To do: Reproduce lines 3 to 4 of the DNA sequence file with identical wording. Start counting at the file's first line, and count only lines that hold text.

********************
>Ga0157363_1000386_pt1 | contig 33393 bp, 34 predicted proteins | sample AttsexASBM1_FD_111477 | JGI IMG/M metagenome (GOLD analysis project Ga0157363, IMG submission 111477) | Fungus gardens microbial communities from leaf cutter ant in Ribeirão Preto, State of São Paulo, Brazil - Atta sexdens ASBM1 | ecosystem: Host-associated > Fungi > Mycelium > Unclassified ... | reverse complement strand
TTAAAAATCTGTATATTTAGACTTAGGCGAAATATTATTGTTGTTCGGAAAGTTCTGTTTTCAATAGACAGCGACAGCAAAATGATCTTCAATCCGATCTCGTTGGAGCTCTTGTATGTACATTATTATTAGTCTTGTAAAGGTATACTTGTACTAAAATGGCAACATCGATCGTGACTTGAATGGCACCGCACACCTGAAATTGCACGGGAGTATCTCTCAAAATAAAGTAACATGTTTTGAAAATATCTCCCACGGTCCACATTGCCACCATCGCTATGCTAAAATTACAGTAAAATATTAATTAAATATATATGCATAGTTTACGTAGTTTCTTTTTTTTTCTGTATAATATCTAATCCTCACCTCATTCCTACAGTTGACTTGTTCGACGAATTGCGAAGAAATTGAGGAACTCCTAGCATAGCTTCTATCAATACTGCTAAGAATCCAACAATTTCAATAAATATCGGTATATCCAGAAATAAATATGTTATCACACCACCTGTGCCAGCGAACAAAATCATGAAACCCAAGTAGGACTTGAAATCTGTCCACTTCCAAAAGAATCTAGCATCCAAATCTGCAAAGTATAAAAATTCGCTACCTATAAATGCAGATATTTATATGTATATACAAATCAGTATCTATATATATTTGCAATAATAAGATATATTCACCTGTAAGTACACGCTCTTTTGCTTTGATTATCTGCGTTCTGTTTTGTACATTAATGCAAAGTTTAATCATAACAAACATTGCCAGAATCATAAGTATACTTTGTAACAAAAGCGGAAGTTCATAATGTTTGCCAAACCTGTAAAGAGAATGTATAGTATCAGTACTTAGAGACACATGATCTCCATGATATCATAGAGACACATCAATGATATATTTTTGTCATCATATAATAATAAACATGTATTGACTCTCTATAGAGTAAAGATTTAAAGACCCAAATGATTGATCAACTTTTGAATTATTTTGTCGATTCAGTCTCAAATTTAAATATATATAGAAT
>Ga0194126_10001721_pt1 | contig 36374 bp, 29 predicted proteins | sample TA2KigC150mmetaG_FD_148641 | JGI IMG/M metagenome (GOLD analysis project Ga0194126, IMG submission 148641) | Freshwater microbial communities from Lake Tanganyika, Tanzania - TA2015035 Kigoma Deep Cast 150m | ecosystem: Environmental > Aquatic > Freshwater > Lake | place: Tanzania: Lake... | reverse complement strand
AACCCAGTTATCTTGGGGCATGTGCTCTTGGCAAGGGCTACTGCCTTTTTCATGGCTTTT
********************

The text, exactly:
>Ga0194126_10001721_pt1 | contig 36374 bp, 29 predicted proteins | sample TA2KigC150mmetaG_FD_148641 | JGI IMG/M metagenome (GOLD analysis project Ga0194126, IMG submission 148641) | Freshwater microbial communities from Lake Tanganyika, Tanzania - TA2015035 Kigoma Deep Cast 150m | ecosystem: Environmental > Aquatic > Freshwater > Lake | place: Tanzania: Lake... | reverse complement strand
AACCCAGTTATCTTGGGGCATGTGCTCTTGGCAAGGGCTACTGCCTTTTTCATGGCTTTT